Employees say ‘NO’ to handing over social media passwords to employers

21 Aug 2012

An overwhelming majority of workers surveyed in the UK say they are not willing to give potential employers their Facebook passwords.

The survey’s results come as legislation is passed in some US states to prevent employers asking for people’s passwords.

Some 91pc of those asked “Would you give your Facebook password to a potential employers” said no, in a survey conducted by real time market research company, Usurv,  on behalf of Barker Ross.

Some employers in the US have started to ask for Facebook passwords so they can learn more about job candidates and there is some evidence that the practice might be exported to the UK. 

In the US On 1st August, 2012 it was announced that Illinois is making it illegal for employers to ask job applicants for passwords to their online profiles. The law protects both current employees and prospective hires. The legislation, which takes effect Jan. 1, does not stop employers from viewing information that isn’t restricted by privacy settings on a website. Employers are also free to set workplace policies on the use of the Internet, social networking sites and email.

Maryland currently has a similar law, and several other states are considering bans, including Washington, Delaware and New Jersey. Two U.S. senators have asked the U.S. Department of Justice to review whether such password requests from employers are legal.

But this survey shows that the idea will not be welcomed in the UK.

Interestingly more men than women would give up their Facebook password, with 94.5pc of women refusing, but only 87.5pc of men saying ‘no’.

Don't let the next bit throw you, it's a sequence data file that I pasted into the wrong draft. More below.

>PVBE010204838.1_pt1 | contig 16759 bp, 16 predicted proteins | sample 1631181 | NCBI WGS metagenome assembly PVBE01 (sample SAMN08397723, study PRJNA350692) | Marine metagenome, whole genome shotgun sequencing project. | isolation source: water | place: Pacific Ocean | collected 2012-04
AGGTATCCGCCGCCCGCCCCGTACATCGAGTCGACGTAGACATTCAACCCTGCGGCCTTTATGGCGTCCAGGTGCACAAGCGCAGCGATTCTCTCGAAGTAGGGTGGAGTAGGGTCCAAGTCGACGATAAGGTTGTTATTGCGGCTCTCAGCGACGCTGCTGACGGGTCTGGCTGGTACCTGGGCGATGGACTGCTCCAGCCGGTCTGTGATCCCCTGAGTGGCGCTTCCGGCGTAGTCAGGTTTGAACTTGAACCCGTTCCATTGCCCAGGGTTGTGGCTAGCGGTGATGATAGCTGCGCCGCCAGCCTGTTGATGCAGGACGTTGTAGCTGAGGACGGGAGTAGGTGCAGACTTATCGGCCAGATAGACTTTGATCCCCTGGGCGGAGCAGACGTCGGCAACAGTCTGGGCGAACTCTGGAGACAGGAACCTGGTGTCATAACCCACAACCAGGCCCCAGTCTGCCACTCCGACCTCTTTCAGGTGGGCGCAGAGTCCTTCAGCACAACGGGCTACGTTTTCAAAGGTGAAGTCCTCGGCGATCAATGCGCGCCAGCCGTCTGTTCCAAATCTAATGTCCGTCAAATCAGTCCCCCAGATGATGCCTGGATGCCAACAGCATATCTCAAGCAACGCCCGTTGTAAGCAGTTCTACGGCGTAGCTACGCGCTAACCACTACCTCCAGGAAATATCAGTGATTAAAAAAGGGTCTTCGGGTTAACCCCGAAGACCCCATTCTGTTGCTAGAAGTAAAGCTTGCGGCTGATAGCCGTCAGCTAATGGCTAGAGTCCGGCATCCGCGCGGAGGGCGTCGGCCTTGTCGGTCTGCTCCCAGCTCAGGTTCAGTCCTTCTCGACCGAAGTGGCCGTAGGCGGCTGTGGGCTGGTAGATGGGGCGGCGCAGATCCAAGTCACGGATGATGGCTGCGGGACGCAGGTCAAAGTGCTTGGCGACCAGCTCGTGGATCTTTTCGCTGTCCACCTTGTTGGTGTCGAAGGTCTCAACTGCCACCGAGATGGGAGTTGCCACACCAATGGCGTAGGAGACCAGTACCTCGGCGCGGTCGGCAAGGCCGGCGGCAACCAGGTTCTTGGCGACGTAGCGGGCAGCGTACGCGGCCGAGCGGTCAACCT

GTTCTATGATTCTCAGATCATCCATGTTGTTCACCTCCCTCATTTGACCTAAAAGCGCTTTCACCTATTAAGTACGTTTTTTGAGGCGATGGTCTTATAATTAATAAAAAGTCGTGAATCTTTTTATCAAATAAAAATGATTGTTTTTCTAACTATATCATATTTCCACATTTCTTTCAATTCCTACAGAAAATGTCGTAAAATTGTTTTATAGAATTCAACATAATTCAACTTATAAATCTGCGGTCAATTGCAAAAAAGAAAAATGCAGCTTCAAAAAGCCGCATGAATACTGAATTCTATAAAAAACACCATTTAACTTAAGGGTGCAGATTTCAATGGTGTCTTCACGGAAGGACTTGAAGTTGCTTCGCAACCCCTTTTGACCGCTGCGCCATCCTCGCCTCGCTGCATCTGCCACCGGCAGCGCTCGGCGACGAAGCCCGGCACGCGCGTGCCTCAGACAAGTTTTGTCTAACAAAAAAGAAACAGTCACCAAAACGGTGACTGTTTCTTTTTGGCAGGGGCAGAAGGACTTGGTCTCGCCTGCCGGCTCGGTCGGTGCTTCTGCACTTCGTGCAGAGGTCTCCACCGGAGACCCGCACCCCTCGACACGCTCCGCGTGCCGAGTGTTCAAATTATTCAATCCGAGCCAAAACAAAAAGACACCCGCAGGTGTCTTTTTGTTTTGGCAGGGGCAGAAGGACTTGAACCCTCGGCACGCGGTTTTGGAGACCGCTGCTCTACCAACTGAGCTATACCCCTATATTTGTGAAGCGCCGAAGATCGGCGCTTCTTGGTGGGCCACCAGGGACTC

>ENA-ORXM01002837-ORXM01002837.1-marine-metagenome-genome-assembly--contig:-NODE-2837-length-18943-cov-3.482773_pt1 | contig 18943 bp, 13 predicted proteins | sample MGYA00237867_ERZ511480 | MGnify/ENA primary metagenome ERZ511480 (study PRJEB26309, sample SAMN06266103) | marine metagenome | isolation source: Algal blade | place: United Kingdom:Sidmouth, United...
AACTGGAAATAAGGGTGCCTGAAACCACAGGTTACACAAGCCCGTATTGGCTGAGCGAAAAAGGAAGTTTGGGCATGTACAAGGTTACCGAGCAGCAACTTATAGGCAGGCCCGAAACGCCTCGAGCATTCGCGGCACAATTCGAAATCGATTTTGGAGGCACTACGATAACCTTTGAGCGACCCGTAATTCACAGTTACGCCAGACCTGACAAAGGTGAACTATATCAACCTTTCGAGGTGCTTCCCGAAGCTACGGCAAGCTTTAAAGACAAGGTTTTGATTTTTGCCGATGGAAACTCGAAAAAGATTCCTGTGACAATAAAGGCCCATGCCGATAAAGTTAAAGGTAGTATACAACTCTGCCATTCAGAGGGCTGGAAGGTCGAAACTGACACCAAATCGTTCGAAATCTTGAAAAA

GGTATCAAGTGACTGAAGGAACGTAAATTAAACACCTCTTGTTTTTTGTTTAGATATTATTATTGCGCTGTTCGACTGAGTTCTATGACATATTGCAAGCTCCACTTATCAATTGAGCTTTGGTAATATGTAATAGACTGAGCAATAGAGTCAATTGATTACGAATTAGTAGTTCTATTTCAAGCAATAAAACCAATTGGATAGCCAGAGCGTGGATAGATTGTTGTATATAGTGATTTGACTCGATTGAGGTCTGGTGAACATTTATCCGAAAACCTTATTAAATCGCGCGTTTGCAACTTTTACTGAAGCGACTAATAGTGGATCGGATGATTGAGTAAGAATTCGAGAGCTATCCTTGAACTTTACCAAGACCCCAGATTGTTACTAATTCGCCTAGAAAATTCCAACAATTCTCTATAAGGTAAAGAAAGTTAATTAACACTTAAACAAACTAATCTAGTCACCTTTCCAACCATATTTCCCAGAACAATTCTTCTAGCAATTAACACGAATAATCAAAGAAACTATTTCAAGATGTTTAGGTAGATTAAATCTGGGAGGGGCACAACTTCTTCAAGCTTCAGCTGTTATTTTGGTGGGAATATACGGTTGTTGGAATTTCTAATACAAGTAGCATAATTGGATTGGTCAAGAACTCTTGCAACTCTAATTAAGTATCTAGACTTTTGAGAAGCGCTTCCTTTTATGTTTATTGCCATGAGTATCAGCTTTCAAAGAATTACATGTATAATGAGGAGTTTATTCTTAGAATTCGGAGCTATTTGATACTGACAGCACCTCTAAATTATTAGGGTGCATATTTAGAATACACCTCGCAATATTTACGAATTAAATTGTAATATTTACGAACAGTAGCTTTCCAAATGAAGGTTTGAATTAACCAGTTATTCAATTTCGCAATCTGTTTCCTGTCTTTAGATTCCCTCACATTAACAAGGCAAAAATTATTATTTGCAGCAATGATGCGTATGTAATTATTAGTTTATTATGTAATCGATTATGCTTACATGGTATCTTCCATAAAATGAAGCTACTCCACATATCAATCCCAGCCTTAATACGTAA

The survey also indicated that the more educated the candidate the more likely they were to reveal their password, with 92pc of A level standard people saying no, with only 79pc of people with higher degrees saying no.

Privacy in the social world

“One of the ways that employers can get information about candidates is via social media, but I am not surprised people want to keep their Facebook pages private.  You wouldn’t expect to give employer the keys to your house so he can look through you photo albums.

“If people can do a job and are well qualified, they shouldn’t be professionally assessed by employers looking at their holiday photos.  I think business focused social media such as LinkedIn allows people to present their business experience and qualifications and as recruiters that’s what we need to know.

“We all know that current and potential employers could use social media to find out more about us.  This is why we set privacy settings accordingly on our Facebook sites where we communicate with our close friends and are more careful about how we use more publicly accessible social media such as Twitter.”

Social media image via Shutterstock

John Kennedy
By John Kennedy

John Kennedy is a journalist who served as editor of Silicon Republic for 17 years. His interests include all things technological, music, movies, reading, history, gaming and losing the occasional game of poker.

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